Larkin’s ice time was 16:33 a game last season – an unusually high TOI for a 19-year-old, but Larkin’s no ordinary player. He was consistently on the ice against the opposition’s top defensive pairing, and still shined, despite fewer goals from linemates like Zetterberg and Nyquist. The Waterford native, though a natural center, typically played on the wing to generate more offense. Larkin scored only one goal in the Playoffs, but it was huge:
The Red Wings will need more of that in 2016 with Datysuk potentially retired. It’s much to ask of a 19-year-old, but Larkin has shown an ability to exceed expectations. Teams now have a template for stopping him (neutralize speed, prevent getting to the front of the net), but that doesn’t mean he can’t have an even more successful sophomore year.
Larkin needs help around him. Holland spoke about adding players through trades and free agency, and with more focus on Larkin, he’ll benefit the most from highly-skilled linemates. A successful World Championships showed just how creative Larkin can be with time and space (nine points in ten games). With better talent on his lines and increased power play time (only 2:14 per game last year), a faster and stronger Larkin should crack 30 goals next season.
Jacob Messing: Andreas Athanasiou
Called up for a six-game stint in November, Athanasiou’s time on ice was sheltered, but he managed to registered 11 shots on net and a game-winning goal against Vezina Trophy candidate Braden Holtby for a 1-0 Detroit victory.
He returned to the lineup in February, playing in Detroit’s last 31 games and tallying eight goals and 13 points. More often than not using his speed to drive play and put his team in the right positions to succeed, most of the time playing less than ten minutes a night.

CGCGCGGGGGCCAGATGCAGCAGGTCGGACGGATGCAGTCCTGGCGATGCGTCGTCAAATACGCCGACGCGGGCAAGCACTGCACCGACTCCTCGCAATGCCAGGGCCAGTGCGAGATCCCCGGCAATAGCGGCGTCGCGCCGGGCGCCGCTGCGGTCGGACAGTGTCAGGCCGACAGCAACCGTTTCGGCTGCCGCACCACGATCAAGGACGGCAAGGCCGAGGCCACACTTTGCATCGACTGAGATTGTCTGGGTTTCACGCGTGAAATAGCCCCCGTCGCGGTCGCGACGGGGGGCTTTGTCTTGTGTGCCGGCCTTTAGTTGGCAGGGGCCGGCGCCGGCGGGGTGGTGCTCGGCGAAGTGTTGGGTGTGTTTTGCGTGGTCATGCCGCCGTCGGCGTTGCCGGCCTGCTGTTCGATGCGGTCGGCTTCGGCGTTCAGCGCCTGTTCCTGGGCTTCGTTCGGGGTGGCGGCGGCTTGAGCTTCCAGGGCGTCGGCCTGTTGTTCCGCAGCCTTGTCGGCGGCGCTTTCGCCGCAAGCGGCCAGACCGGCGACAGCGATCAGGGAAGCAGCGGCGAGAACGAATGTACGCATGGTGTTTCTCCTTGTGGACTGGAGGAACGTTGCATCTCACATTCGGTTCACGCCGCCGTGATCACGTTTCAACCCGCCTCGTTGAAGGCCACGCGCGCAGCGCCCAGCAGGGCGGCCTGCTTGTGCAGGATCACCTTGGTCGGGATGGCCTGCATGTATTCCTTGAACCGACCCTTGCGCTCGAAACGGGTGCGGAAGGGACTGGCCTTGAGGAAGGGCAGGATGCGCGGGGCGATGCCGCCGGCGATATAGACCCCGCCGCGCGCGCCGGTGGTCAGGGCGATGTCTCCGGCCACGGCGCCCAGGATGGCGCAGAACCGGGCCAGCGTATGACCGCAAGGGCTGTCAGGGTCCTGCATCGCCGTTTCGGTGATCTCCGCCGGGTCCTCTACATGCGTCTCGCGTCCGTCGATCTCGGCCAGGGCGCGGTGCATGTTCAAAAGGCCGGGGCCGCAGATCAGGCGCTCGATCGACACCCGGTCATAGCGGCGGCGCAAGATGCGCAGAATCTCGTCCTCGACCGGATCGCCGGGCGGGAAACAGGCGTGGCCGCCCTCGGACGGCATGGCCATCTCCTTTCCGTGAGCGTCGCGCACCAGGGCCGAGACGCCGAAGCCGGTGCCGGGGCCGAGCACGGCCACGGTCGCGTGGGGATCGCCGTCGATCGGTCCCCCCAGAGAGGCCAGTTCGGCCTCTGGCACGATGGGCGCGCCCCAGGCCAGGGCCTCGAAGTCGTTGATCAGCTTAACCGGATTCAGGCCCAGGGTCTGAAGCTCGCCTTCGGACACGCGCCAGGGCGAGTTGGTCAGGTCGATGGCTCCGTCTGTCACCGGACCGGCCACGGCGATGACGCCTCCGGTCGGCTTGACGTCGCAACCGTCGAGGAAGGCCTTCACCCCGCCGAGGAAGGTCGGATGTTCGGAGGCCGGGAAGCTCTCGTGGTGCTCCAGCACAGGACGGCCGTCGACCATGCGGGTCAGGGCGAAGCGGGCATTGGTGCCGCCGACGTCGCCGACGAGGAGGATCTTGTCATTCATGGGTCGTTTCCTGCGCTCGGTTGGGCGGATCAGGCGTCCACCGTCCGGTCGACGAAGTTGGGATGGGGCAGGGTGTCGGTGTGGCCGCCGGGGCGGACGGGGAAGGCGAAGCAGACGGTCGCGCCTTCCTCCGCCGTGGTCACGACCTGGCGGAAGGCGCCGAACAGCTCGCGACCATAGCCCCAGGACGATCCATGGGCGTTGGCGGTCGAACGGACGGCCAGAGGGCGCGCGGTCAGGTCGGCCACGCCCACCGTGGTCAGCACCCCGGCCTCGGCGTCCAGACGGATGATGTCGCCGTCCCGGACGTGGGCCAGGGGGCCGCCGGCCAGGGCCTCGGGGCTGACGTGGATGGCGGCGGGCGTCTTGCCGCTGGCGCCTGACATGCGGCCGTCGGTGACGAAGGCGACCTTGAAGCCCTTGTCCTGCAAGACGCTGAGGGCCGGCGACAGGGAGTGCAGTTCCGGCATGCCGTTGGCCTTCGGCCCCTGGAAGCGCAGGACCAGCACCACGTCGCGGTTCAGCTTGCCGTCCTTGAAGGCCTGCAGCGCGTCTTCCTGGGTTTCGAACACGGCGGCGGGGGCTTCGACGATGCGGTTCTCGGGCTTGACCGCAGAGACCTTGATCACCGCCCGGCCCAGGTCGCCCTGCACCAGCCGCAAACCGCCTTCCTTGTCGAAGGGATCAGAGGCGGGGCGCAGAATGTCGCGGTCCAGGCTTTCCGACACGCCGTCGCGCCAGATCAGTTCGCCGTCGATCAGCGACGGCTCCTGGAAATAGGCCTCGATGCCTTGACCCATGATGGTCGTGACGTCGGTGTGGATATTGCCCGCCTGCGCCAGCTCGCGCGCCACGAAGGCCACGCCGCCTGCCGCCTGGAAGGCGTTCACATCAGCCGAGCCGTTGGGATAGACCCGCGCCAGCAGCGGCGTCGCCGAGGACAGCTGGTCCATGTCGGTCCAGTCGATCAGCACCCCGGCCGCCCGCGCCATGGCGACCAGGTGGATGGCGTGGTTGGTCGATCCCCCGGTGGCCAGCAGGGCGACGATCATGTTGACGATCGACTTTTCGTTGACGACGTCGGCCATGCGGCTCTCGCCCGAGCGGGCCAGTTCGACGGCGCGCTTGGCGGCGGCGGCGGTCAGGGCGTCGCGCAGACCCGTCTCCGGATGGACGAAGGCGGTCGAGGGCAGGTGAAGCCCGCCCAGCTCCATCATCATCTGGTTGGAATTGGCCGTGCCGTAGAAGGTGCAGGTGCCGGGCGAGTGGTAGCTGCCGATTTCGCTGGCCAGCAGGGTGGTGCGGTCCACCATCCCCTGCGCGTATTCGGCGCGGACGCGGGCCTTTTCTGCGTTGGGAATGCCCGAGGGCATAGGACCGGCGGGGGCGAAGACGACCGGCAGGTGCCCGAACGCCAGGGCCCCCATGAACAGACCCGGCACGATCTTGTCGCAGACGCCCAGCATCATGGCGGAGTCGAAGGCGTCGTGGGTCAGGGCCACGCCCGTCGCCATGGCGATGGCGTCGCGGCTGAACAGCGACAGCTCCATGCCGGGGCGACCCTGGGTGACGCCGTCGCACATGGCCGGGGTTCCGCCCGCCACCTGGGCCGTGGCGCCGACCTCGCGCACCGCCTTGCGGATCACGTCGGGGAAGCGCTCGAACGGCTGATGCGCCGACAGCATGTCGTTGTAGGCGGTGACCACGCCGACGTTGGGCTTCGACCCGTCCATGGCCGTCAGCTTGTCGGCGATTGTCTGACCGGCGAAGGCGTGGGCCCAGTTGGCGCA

Athanasiou proved to score some big goals for the Red Wings during the season when a tiebreaker put them into the playoffs over the Boston Bruins when both teams finished with 93 points. Athanasiou’s 1-0 game-winner over Washington and shootout winner against Columbus gave the Red Wings four huge points that help them find the postseason.
A postseason that saw Athanasiou chip in a goal and go plus-1 while averaging less than nine minutes of ice time in the five game series.
Fans demanded more of Athanasiou last season, citing his speed and ability to maximize his minutes as reason to use him in a larger role while the team began to slip during the end of the regular season.
Many fans will get their wish in 2016-17 because Jeff Blashill can’t keep Athanasiou under wraps forever if he can continue to maximize his playing time and put the puck in the net. His tremendous speed and stickhandling display that Athanasiou has the skill set to grow into a legitimate top-six player for the Red Wings.
In fact, per SportingCharts.com, Athanasiou ranked third in the league in goals per 60 minutes for all players who played at least 200 minutes with 1.62. That left him behind only Alex Ovechkin (1.87) and Patrick Kane (1.65).
Brandon Peleshok: Gustav Nyquist
While several factors may have contributed to Nyquist’s deflated point totals, Detroit’s regression with the man advantage is the most likely culprit. The team had one of the best power plays in the entire league in 2014-15, finishing second in power play percentage (23.5%) and first in power play goals (69). This season, they scored 19 fewer goals with the man advantage, resulting in the team falling to 13th (18.8%) in the league. While Nyquist was able to improve his even-strength totals (31 points, up from 30 in 2014-15), his production on the power play was cut in half.
Despite a change in how the coaching staff utilized Nyquist – his TOI and EV TOI dropped by more than a minute per game – his ability to maintain his production at even strength bodes well for the skilled forward. While it could be a case of Nyquist settling in, it is likely that he can return to the 50-60 point range if the Red Wings can get their power play back on track.